The historic buyboat \’Prop Wash\’. THE CHESAPEAKE photo by Ken Rossignol
On the Iva W, Eva, Benny and their mom Veronica are treated to tee shirts by the owner. THE CHESAPEAKE TODAY photo
COMPTON, MD. 08/02/2014 — Fitzie’s Marina owner Dan FitzGerald reports that thirteen historic Chesapeake Bay Buyboats are visiting Fitzie’s this weekend.
“There were thirteen here last night and tonight and tomorrow we expect to host ten at Fitzie’s,” FitzGerald told THE CHESAPEAKE TODAY. Shown at left and below is the historic oyster Buyboat
PROP WASH, which has its homeport in Dumfries, Virginia at Tim’s Rivershore Restaurant. The PROP WASH was built in 1925 and was recently restored at Hinckley’s Yachts in Maine.
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Visiting each year are a collection of historic Chesapeake Bay buyboats that assemble at Fitzie’s Marina on Breton Bay and some can be seen at the annual Blessing of the Fleet, sponsored by the 7th District Optimist Club.
The wheelhouse of the F. D. Crockett shows the painstaking care which has been provided by the teams of volunteers at the Deltaville Maritime Museum to bring the historic oyster Buyboat back to life. John England said that the ship was headed towards the boat graveyard as shown below on Nomini Bay, when the volunteers decided to tackle the task. THE CHESAPEAKE TODAY photo.
The present owner and master of the Iva W., Scott, hosts a family for a tour of the pilot house and even the engine room of the ship. The Iva W has had three engines in its lifetime, with the Caterpillar 13000 diesel engine which was installed about the end of WWII. THE CHESAPEAKE TODAY photo
Johnny Ward of Deltaville was but 26 years old when the Iva W was launched for him to captain. The vessel hauled all manner of freight including watermelons, lumber, oysters, crabs, tomatoes and cabbage and in later years, seed oysters. The ship has been remodeled and restored with the pilot house elevated to provide a cabin. The Iva W owner delights crowds around the bay with visits and tours and invites folks to invite him to visit their ports and events. THE CHESAPEAKE TODAY photo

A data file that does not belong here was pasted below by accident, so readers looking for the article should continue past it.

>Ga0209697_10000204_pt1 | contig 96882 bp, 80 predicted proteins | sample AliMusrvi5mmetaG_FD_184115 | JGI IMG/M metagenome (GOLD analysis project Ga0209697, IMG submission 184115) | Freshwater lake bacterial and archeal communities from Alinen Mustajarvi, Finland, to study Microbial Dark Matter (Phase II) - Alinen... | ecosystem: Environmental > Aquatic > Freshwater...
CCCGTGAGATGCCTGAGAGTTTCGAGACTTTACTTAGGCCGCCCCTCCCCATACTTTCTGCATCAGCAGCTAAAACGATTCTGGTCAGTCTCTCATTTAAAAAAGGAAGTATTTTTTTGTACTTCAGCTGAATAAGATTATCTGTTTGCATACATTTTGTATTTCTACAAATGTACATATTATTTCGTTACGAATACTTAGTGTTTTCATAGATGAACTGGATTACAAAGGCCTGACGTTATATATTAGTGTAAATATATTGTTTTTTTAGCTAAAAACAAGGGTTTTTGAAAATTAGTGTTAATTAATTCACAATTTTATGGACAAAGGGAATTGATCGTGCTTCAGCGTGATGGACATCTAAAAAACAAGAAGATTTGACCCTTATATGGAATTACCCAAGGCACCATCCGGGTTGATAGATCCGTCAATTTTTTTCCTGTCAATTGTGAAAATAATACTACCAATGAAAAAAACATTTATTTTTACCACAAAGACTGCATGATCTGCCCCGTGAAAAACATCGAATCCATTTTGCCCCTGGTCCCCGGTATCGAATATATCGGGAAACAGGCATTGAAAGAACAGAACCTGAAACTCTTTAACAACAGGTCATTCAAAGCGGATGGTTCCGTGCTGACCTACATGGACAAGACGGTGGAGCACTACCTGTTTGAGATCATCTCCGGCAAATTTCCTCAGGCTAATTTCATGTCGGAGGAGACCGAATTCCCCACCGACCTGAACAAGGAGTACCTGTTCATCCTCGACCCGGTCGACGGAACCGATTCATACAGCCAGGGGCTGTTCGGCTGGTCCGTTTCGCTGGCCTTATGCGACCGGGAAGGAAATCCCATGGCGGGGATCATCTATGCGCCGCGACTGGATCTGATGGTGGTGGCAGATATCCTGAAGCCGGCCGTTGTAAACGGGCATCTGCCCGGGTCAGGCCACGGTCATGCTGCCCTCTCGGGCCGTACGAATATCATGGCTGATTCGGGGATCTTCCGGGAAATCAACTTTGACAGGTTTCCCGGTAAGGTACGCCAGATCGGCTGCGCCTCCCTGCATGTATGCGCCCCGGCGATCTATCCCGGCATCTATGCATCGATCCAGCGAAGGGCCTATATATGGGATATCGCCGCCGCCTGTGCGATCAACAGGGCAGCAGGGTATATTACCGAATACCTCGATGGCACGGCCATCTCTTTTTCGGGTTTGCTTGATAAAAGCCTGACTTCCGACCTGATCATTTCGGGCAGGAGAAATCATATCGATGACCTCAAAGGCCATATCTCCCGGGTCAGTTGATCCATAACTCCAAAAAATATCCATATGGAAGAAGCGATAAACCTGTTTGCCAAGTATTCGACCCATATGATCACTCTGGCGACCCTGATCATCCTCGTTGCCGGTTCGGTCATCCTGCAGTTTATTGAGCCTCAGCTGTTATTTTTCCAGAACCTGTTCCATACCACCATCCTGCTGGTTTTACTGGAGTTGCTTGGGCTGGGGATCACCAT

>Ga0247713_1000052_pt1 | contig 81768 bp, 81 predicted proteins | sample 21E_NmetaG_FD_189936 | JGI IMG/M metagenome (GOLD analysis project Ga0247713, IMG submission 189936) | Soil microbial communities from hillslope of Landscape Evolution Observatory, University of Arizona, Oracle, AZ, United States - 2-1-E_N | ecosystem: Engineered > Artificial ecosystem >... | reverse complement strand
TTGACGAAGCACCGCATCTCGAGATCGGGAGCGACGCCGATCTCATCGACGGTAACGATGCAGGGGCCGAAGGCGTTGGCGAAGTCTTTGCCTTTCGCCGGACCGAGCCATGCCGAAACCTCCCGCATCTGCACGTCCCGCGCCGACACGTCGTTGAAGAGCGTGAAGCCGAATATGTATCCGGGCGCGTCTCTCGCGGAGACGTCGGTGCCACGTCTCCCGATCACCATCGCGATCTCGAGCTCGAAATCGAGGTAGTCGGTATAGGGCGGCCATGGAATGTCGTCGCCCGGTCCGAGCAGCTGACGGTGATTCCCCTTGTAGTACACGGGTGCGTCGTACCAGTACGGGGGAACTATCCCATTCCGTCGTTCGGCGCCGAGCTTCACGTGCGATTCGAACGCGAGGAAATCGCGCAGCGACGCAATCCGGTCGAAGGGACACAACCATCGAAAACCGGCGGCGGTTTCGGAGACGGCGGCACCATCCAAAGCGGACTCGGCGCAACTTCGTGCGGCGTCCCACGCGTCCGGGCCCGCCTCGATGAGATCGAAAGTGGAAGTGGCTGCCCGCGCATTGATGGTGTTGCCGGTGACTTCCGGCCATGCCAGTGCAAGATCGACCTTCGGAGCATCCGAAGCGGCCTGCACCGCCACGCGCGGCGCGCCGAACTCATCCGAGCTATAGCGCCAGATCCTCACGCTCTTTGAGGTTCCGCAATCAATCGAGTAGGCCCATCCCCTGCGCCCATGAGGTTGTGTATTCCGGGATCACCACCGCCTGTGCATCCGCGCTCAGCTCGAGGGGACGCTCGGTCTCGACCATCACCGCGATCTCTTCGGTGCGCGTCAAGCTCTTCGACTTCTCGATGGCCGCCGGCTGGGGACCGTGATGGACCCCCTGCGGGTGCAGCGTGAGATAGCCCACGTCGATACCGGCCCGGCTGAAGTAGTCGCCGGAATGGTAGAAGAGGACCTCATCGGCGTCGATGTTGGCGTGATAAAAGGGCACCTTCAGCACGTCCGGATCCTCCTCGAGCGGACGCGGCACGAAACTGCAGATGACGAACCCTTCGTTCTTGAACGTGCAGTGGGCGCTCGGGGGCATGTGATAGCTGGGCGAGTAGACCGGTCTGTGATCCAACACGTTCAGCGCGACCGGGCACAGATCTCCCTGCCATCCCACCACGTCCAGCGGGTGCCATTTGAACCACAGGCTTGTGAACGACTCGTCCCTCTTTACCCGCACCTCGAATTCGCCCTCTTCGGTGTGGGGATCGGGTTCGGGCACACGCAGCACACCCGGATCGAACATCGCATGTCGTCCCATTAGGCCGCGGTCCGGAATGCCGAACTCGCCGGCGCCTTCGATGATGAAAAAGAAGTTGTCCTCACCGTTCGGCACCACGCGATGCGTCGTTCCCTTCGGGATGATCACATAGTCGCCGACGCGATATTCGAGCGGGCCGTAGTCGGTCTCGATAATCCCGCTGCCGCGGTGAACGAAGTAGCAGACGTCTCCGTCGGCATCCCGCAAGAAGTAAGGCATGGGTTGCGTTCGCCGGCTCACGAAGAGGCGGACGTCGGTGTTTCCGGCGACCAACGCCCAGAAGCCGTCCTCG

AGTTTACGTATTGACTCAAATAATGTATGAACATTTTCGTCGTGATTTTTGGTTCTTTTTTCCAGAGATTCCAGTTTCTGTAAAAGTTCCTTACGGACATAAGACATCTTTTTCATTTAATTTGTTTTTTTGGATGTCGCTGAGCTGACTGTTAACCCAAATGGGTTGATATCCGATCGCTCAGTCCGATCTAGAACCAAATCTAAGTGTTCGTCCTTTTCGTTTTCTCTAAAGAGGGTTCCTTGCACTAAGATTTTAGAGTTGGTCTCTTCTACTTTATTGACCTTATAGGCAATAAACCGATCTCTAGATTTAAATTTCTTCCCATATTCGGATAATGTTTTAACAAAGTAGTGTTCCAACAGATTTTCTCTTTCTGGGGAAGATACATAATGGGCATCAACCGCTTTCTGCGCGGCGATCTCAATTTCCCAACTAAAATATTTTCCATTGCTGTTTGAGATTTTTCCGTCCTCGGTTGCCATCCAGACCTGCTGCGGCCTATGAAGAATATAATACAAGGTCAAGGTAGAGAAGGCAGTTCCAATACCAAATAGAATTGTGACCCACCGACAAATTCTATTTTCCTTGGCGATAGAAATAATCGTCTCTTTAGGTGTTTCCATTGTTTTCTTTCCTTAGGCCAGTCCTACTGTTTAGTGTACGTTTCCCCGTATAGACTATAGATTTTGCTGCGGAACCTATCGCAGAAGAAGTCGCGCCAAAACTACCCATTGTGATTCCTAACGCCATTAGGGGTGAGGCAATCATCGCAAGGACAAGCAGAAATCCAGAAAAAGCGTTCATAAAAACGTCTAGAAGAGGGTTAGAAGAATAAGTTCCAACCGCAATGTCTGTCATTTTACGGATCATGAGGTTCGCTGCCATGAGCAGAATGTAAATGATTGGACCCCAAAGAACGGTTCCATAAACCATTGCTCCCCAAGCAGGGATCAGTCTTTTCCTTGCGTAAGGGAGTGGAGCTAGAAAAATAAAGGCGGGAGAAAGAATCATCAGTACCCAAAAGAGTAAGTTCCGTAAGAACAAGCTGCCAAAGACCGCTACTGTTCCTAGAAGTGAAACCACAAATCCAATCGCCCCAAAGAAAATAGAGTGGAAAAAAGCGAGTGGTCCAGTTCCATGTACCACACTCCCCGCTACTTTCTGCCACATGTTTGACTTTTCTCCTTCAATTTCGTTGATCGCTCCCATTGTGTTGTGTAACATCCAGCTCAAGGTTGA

Dave Wright, owner of the Prop Wash, displays prior names of the historic oyster Buyboat next to the pilot house of the vessel. THE CHESAPEAKE TODAY photo
This view of the hold of the F. D. Crockett shows how the bottom of the ship was built, from logs. This hold was part of the storage area for oysters as they were also carried on the deck. The oyster buyboats were an important link from those who tonged the oysters to the surface and sold them to the Captain of the Buyboat who then transported them to wharves in Norfolk, Baltimore, Crisfield, Alexandria and Washington, D.C. THE CHESAPEAKE TODAY photo
After a hard day sailing up the Potomac these captains prepare for explaining to visitors what a buyboat is and how they functioned. John England, at right, led the effort to save the F.D. Crockett, the oldest log boat in Virginia. THE CHESAPEAKE TODAY photo
This historic Oyster Buyboat, the F.D. Crockett was almost a total loss and beyond saving with the exception of it’s historical significance, according to the man who led the effort to restore it. John England and the many volunteers of the Deltaville Maritime Museum performed the thousands of hours of labor and raised the money needed for materials. THE CHESAPEAKE TODAY photo
A stern day on Breton Bay as the world’s largest flotilla of Chesapeake Bay Oyster Buyboats assembles for free public tours guided by those who have lovingly preserved these famous vessels. THE CHESAPEAKE TODAY photo
Buyboats on Breton Bay, Poppa Francis from Iva W
Iva W built in 1929 is one of only a few two deck oyster buyboats. THE CHESAPEAKE TODAY photo
Historic Buyboats arrive at Breton Bay off of the Potomac River. THE CHESAPEAKE TODAY photo
The Poppa Francis on display at Breton Bay. THE CHESAPEAKE TODAY photo
Ribbon cutting by Commissioner Bailey at Bushwood Wharf. Bailey is the namesake of the Samuel M. Bailey which is operated by his grandson. Photo courtesy of Walter B. Dorsey for THE CHESAPEAKE TODAY.
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Buyboat’s last days in final resting place on Nomini River, Virginia. THE CHESAPEAKE TODAY photo
Samuel M Bailey on Potomac. THE CHESAPEAKE TODAY photo
Sam Bailey, the grandson of the man for whom the Samuel M. Bailey was named, visited the assembly of famous Chesapeake Bay Oyster Buyboats. Bailey noted that his brother’s boat, the Samuel M. Bailey, is the youngest of those buyboats in the flotilla. It was built in 1957. THE CHESAPEAKE TODAY photo
This Buyboat serves the oyster fleet on Wicomico River near Rock Point, in Charles County Maryland.
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